In addition, an elevations at the beginning and end of the path in Fig. 6 appear from the smaller sheet volume into which the heat flow can dissipate. As the radius increases, the total distance travelled decreases. This is expressed by the earlier start of the temperature rise at the end of the path. The reason for this increase in temperature is the reduced volume into which the heat can flow. Thus, a heat accumulation can also be observed here in the simulation model.

4. Power reduction method

In the last section it was shown that an increase of the temperature in radius r occurs during welding with constant power, which may lead to defects in the weld seam. In the following the increase of the temperature will be explained on the basis of the volumetric heat flux density qV.
The volumetric heat flux density qV is shown in eq. (1) as a function of the heat input and output Q, the related volume V, and the time increment Δt. With or without radius, due to constant welding speed, the time increment Δt is constant. Also there is no change in heat input Q, due to constant Power PGesamt.
qV=PGesamtV=QV*Δt=QV  qV1v    withQ=const.
The input power overlaps in the weld root of the radius. Corresponding to the reduced volume into the heat can flow into, the volumetric heat flux density qV increases. According to the energy balance flow eq. (2) from Anders3) the increase of the volumetric heat flux density qV means an increase in temperature T. This applies for a volume element with side length dx, dy, and dz, the specific heat capacity c, and density ρ.
In order to reduce the increase in temperature and thus failures in the radius, the heat input has to be reduced. The necessary amount of the reduction is the heat QAdjust, which is based on the power PAdjust. According to eq. (3) the amount of adjustment of the power PAdjust depends on the specific heat capacity c, the mass m, and the temperature rise ΔTElevate in the area of the radius.
qV=(qxx+qyy+qzz)dxdydz     =cm(TRadiusTLinear)Δt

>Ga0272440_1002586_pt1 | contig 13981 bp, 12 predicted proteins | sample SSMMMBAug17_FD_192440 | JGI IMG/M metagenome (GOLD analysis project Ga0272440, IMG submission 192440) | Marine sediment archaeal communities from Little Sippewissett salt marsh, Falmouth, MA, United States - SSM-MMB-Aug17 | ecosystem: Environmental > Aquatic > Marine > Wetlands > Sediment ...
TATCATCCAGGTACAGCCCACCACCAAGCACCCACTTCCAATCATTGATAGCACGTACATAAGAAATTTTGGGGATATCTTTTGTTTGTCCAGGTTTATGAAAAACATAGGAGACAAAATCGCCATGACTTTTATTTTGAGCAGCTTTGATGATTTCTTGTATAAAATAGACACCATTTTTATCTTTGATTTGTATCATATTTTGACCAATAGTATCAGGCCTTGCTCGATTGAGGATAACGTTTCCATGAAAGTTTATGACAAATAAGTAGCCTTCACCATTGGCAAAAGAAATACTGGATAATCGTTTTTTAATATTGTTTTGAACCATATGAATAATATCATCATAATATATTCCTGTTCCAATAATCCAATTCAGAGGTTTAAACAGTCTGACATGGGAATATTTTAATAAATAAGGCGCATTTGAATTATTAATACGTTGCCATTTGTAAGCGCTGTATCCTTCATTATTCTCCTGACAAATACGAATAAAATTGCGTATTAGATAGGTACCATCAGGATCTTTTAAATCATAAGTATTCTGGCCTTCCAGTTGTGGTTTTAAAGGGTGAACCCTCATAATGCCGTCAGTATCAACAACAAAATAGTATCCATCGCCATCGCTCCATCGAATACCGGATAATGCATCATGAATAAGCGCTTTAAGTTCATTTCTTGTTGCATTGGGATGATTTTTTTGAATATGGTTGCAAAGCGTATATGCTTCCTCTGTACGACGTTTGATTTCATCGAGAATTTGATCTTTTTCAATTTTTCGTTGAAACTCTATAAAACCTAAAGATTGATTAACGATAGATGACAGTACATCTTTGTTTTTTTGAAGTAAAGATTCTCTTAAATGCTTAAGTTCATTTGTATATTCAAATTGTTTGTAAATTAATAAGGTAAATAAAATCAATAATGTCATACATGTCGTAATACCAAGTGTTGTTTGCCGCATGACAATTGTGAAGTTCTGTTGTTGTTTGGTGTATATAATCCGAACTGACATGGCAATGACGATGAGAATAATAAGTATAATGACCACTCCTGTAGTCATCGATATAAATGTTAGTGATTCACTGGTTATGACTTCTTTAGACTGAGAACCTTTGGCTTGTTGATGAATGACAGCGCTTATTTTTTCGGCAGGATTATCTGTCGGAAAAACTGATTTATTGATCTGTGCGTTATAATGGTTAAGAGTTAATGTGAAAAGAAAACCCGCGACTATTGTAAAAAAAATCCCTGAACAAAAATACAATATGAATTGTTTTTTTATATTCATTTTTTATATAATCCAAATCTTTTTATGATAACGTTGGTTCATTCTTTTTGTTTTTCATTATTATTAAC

The specific heat capacity c depends on the temperature, increasing degressively with temperature rise. For the range in consideration, the change of the factor is a relatively small compared to the temperature multiplier. The bending of the sheets lead to a constant mass m. Due to the relatively constant heat capacity c, the necessary power adjustment PAdjust is, as shown in eq. (4), approximately proportional to the raise in temperature ΔTElevate.
PAdjustΔTElevate  forcm=const.
Simulated temperature curves of the radius simulation model are shown in Fig. 7 for the convex radii r = 20 mm, r = 35 mm, and r = 50 mm. These were simulated with constant and with adjusted power in the radius. Total input power corresponds to the functions ① and ②. The temperatures resulting from these powers are shown in the functions ③ and ④.
Fig. 7
Total input power PGesamt ① and ② and resulting simulated temperature T ③ and ④, depending on the radius r

5. Evaluation and Conclusion

The necessary adjustment of the power becomes higher with smaller radii or lower welding speed. This phenomena can be derived from Fig. 8. Temperatures of the radius TRadius are shown relatively to temperatures TLinear, which are present in linear sections. There are clear excesses of almost 30 %.
Fig. 8
Simulated radius temperatures, relative to linear sections. For various radii and welding speeds
In addition, the smaller the radius, the more unsuitable the power adjustment becomes. This can be observed particularly in function ④. A possible explanation for this are temperature overshoots at the end of the radius. This effect results from the abrupt adjustments in power. If the heat source is at the end of the radius, the power is increased again, although the effect of the excessive heat flux density qV is still effective. This means necessary expansion of the adjustment beyond the start and end point of the radius. Due to the heat flow in front and the resulting heat accumulation, the smaller the radius, the larger the expansion must be.